So he created Zoomers to Boomers (ZTB) — a volunteer group of Gen Z neighbors who deliver groceries and other essentials to their Baby Boomer and immunocompromised neighbors for free. Danny set up the flagship website, posted about it on Nextdoor, and orders took off from there. Many of ZTB's core management team are high school friends of Danny's, but once word got around, and sites like Welcometoterranova reported on it, the group expanded exponentially. There are now Zoomers to Boomers groups in cities all over the world.


Rollerskating Shark and Taco

Laughter is often the best medicine, especially when everything starts to feel overwhelmingly scary and depressing. That was Colene Robinson's notion when she decided to dress up in a shark costume and roller skate around Boulder, Colorado. She posted on Nextdoor that she'd happily visit any street in her city to bring a little hilarity and joy to her neighbors. Not only did she receive lots of grateful requests, a retired roller derby skater offered to join her on her cheer up mission dressed as a giant taco.

The rollerskating shark and taco team visited over 50 families in one weekend. They danced to the "Baby Shark" song, delivered handmade signs for big events like birthdays, and successfully lightened the mood wherever they went. This video pretty much says it all.


Heartwarming Posts

San Franciscan Nick Munro was at home looking for things to do, like so many of his neighbors, when he realized he had a ton of post-it notes lying around. So one day, he decided to stick them up on his window in the shape of a heart as a little message of support and solidarity for his neighbors during this challenging time. The gesture was quickly noted by locals, and pretty soon, Munro started to see more and more post-it hearts popping up on windows around town.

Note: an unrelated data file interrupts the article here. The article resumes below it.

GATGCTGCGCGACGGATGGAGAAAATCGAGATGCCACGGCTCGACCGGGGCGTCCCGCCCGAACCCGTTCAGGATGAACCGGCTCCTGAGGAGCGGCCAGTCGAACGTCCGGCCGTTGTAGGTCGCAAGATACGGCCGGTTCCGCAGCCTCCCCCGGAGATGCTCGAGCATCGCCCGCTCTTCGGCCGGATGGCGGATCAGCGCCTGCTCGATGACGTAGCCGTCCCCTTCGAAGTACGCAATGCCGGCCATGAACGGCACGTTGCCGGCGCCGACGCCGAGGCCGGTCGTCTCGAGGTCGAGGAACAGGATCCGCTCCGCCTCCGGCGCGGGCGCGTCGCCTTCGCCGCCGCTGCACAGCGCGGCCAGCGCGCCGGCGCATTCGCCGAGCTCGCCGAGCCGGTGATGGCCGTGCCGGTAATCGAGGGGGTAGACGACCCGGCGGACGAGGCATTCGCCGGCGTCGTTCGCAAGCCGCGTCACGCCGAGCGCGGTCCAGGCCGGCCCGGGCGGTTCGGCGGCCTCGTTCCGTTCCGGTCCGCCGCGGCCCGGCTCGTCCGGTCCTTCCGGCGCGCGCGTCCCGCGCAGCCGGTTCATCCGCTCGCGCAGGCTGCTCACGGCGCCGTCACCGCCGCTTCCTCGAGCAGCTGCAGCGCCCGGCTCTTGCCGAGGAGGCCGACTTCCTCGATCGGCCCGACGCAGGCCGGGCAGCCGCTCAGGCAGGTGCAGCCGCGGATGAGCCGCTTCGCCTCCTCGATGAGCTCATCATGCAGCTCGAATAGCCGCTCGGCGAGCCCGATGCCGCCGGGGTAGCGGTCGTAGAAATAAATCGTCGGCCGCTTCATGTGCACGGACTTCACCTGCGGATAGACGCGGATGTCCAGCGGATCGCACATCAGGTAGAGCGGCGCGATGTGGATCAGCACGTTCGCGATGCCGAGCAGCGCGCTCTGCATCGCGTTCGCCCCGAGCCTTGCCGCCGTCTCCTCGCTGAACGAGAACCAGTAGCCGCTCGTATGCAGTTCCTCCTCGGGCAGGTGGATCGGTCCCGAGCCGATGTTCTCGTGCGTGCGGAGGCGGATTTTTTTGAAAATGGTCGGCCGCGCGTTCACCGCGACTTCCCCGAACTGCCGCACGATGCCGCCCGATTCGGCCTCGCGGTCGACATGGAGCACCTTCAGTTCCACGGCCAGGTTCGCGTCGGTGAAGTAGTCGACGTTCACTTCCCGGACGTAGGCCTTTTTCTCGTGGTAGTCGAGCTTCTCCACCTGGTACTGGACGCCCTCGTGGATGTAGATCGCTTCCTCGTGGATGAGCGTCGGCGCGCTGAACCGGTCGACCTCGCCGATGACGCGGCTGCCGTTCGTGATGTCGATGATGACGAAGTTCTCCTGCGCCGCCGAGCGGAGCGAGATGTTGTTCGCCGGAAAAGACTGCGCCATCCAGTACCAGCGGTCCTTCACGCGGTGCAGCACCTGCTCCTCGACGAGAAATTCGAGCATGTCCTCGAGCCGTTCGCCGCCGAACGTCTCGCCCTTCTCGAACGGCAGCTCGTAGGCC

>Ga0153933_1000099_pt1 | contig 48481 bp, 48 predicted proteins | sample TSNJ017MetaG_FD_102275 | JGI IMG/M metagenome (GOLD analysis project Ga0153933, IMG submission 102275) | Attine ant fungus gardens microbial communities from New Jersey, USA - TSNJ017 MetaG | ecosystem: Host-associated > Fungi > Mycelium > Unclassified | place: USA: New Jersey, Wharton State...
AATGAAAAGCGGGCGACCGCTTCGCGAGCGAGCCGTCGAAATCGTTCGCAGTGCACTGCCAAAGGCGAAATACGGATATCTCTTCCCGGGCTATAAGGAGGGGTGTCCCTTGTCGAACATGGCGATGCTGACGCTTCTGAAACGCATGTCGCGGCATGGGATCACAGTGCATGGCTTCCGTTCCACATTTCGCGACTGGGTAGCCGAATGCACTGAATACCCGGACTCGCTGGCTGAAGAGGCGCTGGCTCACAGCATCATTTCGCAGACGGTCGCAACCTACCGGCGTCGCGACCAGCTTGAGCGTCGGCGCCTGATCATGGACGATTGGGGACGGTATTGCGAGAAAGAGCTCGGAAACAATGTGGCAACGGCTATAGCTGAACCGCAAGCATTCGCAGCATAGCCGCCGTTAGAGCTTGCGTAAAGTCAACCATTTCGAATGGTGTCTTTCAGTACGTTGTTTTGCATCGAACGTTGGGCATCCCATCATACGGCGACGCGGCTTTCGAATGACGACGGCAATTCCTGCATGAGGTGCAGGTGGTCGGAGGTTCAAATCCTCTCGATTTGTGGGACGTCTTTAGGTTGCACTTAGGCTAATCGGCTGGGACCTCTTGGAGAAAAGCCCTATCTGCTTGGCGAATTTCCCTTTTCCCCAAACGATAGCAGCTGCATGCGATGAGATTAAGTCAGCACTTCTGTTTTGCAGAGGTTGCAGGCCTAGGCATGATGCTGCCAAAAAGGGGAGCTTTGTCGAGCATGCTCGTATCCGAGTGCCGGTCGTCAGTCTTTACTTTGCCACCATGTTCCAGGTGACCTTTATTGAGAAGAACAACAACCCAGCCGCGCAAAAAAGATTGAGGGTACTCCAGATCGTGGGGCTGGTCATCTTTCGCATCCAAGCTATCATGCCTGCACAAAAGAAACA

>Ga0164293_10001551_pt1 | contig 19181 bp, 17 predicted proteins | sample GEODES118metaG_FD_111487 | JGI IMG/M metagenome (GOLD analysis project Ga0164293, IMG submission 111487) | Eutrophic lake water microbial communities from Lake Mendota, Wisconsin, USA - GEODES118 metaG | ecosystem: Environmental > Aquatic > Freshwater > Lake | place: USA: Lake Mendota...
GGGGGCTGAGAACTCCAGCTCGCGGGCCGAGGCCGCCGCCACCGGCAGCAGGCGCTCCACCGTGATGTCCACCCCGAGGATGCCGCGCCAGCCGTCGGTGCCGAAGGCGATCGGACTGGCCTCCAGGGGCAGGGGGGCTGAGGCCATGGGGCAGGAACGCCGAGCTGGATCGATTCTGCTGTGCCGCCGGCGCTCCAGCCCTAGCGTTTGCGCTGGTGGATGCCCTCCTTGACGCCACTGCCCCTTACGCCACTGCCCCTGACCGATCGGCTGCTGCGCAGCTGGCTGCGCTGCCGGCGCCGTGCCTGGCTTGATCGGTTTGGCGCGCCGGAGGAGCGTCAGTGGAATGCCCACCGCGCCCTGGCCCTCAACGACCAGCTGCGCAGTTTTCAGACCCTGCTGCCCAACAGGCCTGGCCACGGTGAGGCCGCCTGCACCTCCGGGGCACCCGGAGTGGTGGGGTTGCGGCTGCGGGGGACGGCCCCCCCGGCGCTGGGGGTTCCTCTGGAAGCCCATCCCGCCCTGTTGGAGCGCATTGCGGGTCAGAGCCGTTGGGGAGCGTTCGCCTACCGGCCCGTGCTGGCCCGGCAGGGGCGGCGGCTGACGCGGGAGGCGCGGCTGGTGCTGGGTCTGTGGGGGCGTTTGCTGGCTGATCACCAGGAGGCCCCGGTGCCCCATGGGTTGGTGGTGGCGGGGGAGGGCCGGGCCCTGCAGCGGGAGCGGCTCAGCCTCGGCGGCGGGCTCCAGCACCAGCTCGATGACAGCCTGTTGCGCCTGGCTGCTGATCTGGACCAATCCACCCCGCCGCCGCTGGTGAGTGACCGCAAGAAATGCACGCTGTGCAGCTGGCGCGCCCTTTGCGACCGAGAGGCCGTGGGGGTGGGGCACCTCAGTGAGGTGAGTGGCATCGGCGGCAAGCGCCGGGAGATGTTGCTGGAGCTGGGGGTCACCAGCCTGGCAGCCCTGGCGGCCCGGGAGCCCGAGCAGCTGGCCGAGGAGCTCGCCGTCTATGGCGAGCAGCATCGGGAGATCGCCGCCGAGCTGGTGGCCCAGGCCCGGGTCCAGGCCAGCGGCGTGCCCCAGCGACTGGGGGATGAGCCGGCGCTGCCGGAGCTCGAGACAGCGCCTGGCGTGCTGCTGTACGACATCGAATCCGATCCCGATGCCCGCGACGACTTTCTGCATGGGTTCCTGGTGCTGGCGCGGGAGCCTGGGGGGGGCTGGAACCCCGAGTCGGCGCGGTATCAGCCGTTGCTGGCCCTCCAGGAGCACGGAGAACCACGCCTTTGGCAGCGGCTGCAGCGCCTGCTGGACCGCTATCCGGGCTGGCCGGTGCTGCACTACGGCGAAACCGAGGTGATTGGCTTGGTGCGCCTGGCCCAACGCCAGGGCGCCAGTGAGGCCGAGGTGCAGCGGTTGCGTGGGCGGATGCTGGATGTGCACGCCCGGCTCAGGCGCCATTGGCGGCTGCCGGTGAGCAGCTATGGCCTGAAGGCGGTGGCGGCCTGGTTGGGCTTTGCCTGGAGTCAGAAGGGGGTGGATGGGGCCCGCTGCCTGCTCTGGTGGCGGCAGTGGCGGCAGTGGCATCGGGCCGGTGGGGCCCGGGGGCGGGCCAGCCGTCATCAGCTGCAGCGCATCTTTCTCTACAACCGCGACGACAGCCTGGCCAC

"These are the things we never would have seen without this coming together," Munro told NBC Bay-Area. He hopes the trend will continue long after the pandemic subsides.

These are just a handful of the incredible, selfless things people have done for their neighbors during this crisis. Contributions like this will also help strengthen communities as we move out of lockdown and into post-pandemic life.

You can check out many more #strengthinneighbors stories @Nextdoor on Instagram. Their page also has information on how you can win a $500 gift card to support your favorite neighborhood spot. Being kind to others is a super power that every single one of us can access to help bring the world back together. So what are you waiting for?

Photo courtesy of Claudia Romo Edelman
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When the novel coronavirus hit the United States, life as we knew it quickly changed. As many people holed up in their homes, some essential workers had to make the impossible choice of going to work or quitting their jobs— a choice they continue to make each day.

Because over 80 percent of working Hispanic adults provide essential services for the U.S. economy, the Hispanic community is disproportionately affected. Hispanic families are also much more likely to live in multigenerational households, carrying the extra risk of infecting the most vulnerable. In fact, Hispanics are 20 times more likely than other patients to test positive for COVID-19.

Claudia Romo Edelman saw a community in desperate need of guidance and support. And she created Hispanic Star, a non-profit designed to help Hispanic people in the U.S. pull together as a proud, unified group and overcome barriers — the most pressing of which is the effects of the pandemic.

Because the Hispanic community is so diverse, unification is, and was, an enormous challenge.

Photo credit: Hispanic Star